An epidurally administered local anesthetic acts primarily on the epidural nerve roots and can act directly on the spinal cord through the dural sleeve. We hypothesized that epidurally administered ropivacaine would reduce the amplitude of transcranial electrical motor–evoked potentials by blocking nerve conduction in the spinal cord. Therefore, we conducted a double-blind, randomized, controlled trial.
Thirty adult patients who underwent lung surgery were randomly allocated to 1 of 3 groups, based on the ropivacaine concentration: the 0.2% group, the 0.375% group, and the 0.75% group. The attending anesthesiologists, neurophysiologists, and patients were blinded to the allocation. The epidural catheter was inserted at the T5–6 or T6–7 interspace by a paramedian approach, using the loss of resistance technique with normal saline. General anesthesia was induced and maintained using propofol and remifentanil. Transcranial electrical motor–evoked potentials were elicited by a train of 5 pulses with an interstimulus interval of 2 milliseconds by using a constant-voltage stimulator and were recorded from the tibialis anterior muscle. Somatosensory-evoked potentials (SSEPs) were evoked by electrical tibial nerve stimulation at the popliteal fossa. After measuring the baseline values of these evoked potentials, 10 mL of epidural ropivacaine was administered at the 0.2%, 0.375%, or 0.75% concentration. The baseline amplitudes and latencies recorded before administering ropivacaine were defined as 100%. Our primary end point was the relative amplitude of the motor-evoked potentials at 60 minutes after the epidural administration of ropivacaine. We analyzed the amplitudes and latencies of these evoked potentials by using the Kruskal-Wallis test and used the Dunn multiple comparison test as the post hoc test for statistical analysis.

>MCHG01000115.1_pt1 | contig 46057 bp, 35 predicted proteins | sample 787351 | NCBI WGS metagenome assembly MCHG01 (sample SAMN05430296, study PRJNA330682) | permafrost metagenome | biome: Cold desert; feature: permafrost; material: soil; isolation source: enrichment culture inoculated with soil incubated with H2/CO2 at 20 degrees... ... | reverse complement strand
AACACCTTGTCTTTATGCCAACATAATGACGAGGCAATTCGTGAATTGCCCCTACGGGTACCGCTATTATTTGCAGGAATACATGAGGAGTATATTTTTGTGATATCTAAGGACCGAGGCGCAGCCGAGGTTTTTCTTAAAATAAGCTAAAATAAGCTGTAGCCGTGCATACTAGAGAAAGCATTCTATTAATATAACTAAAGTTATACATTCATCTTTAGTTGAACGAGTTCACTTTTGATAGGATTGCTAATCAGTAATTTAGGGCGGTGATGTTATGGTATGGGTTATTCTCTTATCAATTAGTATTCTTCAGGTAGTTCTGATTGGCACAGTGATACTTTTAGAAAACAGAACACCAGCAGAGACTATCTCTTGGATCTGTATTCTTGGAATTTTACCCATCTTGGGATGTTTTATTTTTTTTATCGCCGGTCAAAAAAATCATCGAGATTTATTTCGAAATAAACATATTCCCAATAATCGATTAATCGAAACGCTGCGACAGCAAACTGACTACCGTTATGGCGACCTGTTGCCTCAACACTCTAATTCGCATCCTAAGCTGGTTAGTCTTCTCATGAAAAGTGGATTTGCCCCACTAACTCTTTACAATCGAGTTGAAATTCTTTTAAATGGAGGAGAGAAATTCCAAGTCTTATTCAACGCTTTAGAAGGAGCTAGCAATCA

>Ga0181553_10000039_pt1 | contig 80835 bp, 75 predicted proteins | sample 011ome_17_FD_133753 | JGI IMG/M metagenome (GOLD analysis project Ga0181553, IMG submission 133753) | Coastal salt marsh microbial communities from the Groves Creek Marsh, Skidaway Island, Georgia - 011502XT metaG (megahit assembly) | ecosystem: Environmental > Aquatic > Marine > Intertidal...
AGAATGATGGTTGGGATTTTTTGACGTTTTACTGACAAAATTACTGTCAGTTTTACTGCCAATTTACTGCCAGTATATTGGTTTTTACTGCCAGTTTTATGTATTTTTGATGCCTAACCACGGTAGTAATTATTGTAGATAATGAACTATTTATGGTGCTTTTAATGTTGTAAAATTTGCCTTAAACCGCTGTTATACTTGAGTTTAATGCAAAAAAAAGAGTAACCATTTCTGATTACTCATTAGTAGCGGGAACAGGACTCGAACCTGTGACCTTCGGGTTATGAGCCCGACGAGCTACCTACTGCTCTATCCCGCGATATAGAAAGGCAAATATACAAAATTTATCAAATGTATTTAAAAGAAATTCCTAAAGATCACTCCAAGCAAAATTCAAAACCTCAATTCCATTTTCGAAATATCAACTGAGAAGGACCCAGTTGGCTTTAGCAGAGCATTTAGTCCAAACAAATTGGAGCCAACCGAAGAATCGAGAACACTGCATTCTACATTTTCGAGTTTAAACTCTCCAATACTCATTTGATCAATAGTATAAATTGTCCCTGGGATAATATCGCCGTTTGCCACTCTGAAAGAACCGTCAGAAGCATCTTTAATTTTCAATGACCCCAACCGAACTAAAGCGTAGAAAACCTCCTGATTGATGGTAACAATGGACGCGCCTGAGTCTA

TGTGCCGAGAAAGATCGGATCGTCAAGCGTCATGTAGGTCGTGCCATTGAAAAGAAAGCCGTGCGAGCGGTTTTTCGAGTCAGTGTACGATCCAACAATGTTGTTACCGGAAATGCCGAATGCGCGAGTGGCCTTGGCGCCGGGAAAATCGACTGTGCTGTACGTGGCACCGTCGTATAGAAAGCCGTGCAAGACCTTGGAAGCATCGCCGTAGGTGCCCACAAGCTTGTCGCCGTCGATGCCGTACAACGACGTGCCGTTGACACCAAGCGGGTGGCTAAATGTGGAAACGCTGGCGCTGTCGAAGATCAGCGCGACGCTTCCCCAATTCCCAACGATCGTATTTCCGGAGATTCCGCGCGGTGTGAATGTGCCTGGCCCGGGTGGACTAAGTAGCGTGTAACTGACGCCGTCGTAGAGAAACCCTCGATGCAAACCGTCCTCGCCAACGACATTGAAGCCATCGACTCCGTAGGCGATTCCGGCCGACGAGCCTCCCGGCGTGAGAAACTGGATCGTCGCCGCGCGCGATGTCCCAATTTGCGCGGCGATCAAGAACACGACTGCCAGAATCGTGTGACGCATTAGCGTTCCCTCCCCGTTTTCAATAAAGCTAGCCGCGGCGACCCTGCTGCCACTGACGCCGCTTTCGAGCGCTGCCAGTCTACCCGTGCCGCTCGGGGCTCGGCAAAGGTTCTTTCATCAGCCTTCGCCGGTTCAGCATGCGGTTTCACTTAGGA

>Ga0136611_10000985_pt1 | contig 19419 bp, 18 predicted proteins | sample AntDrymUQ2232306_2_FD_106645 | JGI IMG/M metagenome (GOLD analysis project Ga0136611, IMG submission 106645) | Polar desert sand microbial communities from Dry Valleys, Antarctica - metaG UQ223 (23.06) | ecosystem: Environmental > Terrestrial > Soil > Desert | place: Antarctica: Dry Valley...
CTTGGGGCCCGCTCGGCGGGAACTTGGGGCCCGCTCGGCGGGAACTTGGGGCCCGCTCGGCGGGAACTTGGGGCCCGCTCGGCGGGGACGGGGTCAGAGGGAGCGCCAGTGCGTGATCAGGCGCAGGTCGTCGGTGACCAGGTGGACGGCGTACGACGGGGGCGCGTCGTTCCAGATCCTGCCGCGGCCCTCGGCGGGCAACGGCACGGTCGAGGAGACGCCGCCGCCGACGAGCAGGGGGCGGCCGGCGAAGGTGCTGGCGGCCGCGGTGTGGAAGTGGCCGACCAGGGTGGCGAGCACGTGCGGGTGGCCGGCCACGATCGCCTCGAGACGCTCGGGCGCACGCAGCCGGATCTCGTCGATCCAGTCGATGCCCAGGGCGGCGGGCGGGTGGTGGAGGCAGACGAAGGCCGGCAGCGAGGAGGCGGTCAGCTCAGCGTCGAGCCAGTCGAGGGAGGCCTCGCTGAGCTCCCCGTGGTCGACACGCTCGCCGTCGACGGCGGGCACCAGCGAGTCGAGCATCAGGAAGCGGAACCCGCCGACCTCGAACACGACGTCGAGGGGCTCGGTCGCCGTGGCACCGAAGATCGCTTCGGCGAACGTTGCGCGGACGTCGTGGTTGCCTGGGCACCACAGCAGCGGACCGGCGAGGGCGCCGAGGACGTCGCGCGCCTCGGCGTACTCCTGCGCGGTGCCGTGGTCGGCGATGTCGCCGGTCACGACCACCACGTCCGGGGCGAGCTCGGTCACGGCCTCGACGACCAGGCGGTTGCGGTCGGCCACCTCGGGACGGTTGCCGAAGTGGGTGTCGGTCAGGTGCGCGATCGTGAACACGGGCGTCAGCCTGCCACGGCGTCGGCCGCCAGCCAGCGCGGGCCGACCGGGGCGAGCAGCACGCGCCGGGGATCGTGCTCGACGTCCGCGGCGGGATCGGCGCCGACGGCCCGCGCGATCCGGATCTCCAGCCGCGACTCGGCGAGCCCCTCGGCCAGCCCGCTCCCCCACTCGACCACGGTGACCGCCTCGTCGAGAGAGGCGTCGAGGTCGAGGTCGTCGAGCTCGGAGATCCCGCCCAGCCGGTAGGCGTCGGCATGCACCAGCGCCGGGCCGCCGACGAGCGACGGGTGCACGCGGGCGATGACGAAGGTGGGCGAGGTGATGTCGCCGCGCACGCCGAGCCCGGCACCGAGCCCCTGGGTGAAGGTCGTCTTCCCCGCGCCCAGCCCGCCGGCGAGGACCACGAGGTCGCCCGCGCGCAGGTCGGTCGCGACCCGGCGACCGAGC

The data are expressed as the median (interquartile range). Sixty minutes after epidurally administering ropivacaine, the motor-evoked potential amplitude was lower in the 0.75% group (7% [3%–18%], between-group difference P < .001) and in the 0.375% group (52% [43%–59%]) compared to that in the 0.2% group (96% [89%–105%]). The latency of SSEP was longer in the 0.75% group compared to that in the 0.2% group, but the amplitude was unaffected.
Epidurally administered high-dose ropivacaine lowered the amplitude of motor-evoked potentials and prolonged the onset latencies of motor-evoked potentials and SSEPs compared to those in the low-dose group. High-dose ropivacaine can act on the motor pathway through the dura mater.